Oh, sure, I'll just ignore that you have a friggin' rocket launcher on your shoulders.

“Oh, sure, Joe, I’ll just try to ignore that you have a friggin’ rocket launcher on your shoulders.”

I saw it for what it was: an opportunity to learn from my mentor, while having an actual film crew following me around. Now, it’s true that I got pretty damn close to that in 2013 with my friend Joseph Pereira and his massive shoulder-mounted rig, but at the time, the on-screen time was split between the two of us – the idea of having a dedicated crew interested me. I also liked the idea of not imposing on anyone – if the crew’s sole function was to fulfill that role, then I wouldn’t worry as much about whether they’re having a good time. Still, right from the start, my mentor was clear in saying that there would be no guarantee of being paid for the filming I would do at Dragon Con… and I really didn’t mind. (Though most might not realize this, my primary reason for doing what I do online is that I simply enjoy it.) So, despite having no guarantee of being compensated by my mentor, the offer was attractive to me. And, beyond that, I saw it as a challenge: what if I threw myself into this new team? What if I just rolled with it, had a good time? It would certainly bring forth many new experiences, and that’s always good for blog posts, even if I totally make a fool of myself. So I happily agreed to film with her crew, and asked her to send me a copy of the legal document I’d have to sign, so I could review it. Surprisingly, she refused, and said that I had to trust her.

Whoa, what? Yeah, I know what you’re all probably thinking: red flag. But you have to understand, though I didn’t speak to her much beyond last year’s Dragon Con, this woman quickly understood things about my mentality, and she wanted to help push me beyond certain barriers. For example, she challenged me last year at Dragon Con to be less analytical in the selection of my guests, because she felt that I could pretty much interview anyone – there was no reason to pick and choose. Everyone’s interesting, whether they’re in costume or not. So, in her reluctance to send me the release agreement, she was reminding me that sometimes, my robotic mind could take a break. Therefore, I agreed, in the moment, that I would defer my judgement of the legal document until I saw it in person. That much I could do without putting myself in a vulnerable position, legally.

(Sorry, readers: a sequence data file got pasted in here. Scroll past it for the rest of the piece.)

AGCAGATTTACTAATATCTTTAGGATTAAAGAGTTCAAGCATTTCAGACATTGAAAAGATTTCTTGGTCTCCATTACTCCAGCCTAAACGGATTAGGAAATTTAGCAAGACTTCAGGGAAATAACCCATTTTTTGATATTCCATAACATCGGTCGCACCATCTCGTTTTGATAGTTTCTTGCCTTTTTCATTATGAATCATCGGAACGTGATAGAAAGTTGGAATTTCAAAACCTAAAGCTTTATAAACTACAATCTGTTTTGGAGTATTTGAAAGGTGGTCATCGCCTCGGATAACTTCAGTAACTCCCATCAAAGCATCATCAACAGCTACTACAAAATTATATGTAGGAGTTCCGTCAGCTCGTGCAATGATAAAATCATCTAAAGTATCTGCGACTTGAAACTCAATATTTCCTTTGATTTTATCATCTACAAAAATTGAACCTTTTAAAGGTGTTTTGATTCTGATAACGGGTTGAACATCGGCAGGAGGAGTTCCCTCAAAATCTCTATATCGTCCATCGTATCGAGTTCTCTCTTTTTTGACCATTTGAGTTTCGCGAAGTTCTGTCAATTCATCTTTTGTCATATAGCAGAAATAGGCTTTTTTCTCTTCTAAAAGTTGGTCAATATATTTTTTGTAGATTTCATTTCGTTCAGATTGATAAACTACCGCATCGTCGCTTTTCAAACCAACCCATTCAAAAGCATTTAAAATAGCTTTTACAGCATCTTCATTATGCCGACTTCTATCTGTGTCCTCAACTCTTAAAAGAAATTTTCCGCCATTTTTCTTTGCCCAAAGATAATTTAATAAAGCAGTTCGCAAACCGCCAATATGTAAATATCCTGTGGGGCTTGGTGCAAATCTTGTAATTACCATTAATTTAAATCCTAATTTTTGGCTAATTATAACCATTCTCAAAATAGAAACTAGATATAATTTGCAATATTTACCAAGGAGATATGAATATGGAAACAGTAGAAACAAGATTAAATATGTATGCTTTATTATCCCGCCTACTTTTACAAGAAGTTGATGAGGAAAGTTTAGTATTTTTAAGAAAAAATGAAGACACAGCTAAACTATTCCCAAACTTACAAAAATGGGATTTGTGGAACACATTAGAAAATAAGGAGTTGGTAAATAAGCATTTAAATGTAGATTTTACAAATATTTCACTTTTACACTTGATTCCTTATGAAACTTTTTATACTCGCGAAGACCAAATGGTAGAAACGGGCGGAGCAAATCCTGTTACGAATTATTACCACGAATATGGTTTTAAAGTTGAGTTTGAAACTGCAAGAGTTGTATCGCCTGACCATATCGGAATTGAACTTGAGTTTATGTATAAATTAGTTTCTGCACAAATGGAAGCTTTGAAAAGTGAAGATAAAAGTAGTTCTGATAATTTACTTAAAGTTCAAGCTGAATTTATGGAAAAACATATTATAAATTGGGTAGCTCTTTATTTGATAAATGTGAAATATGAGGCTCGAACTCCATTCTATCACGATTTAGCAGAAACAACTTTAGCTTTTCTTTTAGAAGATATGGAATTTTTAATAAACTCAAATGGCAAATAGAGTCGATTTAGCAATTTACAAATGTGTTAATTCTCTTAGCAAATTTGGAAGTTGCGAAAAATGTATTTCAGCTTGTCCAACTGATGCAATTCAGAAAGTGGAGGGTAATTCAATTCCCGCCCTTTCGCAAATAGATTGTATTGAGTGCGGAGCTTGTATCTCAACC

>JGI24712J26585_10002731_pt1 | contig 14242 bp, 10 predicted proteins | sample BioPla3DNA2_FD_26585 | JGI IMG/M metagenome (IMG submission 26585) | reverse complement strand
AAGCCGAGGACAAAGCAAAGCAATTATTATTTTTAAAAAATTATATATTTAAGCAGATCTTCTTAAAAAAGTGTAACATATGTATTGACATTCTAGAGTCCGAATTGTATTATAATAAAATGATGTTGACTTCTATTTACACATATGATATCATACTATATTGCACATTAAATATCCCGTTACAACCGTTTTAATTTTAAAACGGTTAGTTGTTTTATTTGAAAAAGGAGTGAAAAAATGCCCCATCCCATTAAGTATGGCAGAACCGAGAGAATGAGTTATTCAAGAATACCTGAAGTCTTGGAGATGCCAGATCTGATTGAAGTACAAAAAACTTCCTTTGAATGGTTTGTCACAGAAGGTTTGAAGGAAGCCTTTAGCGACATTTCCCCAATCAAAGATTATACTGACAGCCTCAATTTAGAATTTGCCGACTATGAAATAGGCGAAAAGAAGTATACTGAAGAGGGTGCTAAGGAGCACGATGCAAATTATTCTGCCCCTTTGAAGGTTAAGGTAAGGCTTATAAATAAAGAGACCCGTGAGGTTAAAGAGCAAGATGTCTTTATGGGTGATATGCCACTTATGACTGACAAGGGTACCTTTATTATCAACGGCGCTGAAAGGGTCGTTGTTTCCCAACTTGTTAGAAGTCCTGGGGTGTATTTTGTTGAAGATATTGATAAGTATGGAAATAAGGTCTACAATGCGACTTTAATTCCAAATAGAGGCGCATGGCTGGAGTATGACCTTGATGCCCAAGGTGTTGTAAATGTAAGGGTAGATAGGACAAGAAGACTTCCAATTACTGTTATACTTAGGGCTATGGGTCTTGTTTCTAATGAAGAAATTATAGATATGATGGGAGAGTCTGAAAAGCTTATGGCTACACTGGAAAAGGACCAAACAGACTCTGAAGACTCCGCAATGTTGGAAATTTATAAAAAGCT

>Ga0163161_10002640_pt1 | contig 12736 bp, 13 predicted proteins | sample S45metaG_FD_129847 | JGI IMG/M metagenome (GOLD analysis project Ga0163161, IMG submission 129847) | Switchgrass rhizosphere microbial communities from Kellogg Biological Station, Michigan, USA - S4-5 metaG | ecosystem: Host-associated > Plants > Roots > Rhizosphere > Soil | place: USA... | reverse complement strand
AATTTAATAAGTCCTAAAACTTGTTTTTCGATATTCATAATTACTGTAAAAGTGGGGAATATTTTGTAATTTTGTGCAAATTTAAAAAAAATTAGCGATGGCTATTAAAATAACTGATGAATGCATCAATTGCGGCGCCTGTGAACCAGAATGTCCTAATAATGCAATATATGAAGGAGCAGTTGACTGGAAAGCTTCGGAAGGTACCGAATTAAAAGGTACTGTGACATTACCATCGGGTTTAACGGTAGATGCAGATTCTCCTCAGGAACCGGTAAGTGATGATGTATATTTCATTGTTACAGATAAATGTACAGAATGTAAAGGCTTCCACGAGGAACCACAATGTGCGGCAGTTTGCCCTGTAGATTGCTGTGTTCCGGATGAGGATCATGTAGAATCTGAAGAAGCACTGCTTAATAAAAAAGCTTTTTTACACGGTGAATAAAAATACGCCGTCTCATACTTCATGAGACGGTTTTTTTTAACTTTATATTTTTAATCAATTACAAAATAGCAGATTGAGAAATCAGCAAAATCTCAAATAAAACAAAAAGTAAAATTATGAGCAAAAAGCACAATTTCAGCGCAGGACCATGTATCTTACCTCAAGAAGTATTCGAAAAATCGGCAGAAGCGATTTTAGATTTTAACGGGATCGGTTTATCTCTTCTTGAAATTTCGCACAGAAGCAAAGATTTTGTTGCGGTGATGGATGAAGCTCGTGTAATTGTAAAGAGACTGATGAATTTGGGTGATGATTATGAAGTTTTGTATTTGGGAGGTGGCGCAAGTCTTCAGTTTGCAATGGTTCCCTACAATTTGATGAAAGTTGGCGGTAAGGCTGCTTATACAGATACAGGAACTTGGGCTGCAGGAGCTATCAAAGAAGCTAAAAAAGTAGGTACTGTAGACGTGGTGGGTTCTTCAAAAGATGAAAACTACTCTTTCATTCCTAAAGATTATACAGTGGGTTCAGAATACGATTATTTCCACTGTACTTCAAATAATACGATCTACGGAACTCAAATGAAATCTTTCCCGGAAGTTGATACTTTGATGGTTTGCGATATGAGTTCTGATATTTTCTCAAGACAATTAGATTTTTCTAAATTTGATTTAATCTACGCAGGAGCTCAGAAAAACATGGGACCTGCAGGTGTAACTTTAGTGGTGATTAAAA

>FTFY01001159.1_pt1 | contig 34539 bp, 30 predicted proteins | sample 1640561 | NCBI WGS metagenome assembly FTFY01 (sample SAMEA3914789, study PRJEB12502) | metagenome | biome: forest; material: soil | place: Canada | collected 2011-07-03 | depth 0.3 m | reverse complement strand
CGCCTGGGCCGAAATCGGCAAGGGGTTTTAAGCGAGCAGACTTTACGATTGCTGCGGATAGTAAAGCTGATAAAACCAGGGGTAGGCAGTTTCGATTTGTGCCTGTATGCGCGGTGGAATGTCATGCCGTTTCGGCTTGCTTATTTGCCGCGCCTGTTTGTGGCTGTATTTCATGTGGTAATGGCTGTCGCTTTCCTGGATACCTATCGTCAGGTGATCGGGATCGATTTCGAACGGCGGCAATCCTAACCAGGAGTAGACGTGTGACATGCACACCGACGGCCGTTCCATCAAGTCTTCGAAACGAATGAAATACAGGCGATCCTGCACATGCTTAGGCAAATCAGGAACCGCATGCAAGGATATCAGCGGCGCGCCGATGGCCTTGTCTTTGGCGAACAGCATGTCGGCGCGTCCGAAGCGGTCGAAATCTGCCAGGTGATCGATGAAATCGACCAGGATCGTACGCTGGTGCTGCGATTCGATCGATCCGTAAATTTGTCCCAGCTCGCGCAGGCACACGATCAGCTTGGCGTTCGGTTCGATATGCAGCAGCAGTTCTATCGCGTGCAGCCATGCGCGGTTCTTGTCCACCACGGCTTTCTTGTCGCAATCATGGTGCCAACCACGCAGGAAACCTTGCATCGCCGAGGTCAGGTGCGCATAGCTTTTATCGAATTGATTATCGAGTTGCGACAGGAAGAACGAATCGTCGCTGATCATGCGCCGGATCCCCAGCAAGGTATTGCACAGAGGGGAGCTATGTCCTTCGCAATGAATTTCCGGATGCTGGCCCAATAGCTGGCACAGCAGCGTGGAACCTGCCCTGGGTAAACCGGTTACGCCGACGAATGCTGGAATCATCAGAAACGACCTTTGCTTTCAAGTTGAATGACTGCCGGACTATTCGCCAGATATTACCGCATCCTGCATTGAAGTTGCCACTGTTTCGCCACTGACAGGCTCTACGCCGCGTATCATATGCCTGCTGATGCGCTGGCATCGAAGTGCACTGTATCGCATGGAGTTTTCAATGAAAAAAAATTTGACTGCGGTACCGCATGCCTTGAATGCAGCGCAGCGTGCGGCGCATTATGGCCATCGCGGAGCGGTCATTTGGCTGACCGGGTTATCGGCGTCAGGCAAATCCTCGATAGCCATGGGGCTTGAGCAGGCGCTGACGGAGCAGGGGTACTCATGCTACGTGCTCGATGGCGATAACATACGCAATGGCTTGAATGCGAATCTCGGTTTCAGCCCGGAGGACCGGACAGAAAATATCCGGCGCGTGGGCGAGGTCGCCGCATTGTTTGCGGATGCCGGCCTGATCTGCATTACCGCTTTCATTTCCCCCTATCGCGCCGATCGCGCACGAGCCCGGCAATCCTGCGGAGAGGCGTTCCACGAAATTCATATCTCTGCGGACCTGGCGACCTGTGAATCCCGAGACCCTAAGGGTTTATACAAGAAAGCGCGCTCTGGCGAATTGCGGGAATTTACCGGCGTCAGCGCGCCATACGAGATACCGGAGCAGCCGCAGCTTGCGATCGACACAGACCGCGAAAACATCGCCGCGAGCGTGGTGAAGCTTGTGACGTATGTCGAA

Photo by Matt Refghi

Photo by Matt Refghi

Before continuing with this tale, let me emphasize: last year, meeting this person was an extremely positive experience for me: she confirmed what I had long since suspected in my mind, what I was building towards, and beginning to see: that I could go far in the industry if I wanted to. The opportunity of working with her crew meant two things:

  1. I’d have an opportunity to work with experienced professionals, and,
  2. the concern of finding a camera crew would evaporate, leaving me instead to focus on my on-screen performance.

Through the collaboration, I could refine my interviews, explore more creative skits, and overall, just create even more stuff that I could be proud of. There was also the side-effect of increasing my visibility on the web, and if all went well, my readership, views, audience… maybe even generating more income from from it. (She said she’d provide some monetary compensation when and if the content we filmed got picked up by a network.) Think about it: in my shoes, in a self-reflective phase, wouldn’t that be a really attractive prospect? To fast track my progress, potentially? Naturally, I was excited about where it might lead.

But I’m not one to be driven purely by my emotions, I calculate, I think. So after the call, despite the good news, I knew that my decision would ultimately be made at the moment that I saw the legal document in front of me. I usually preferred seeing things like that in advance, being a thoughtful creature… but I respected her decision, and shifted my focus to getting ready for Dragon Con, but not just any Dragon Con… a unique one.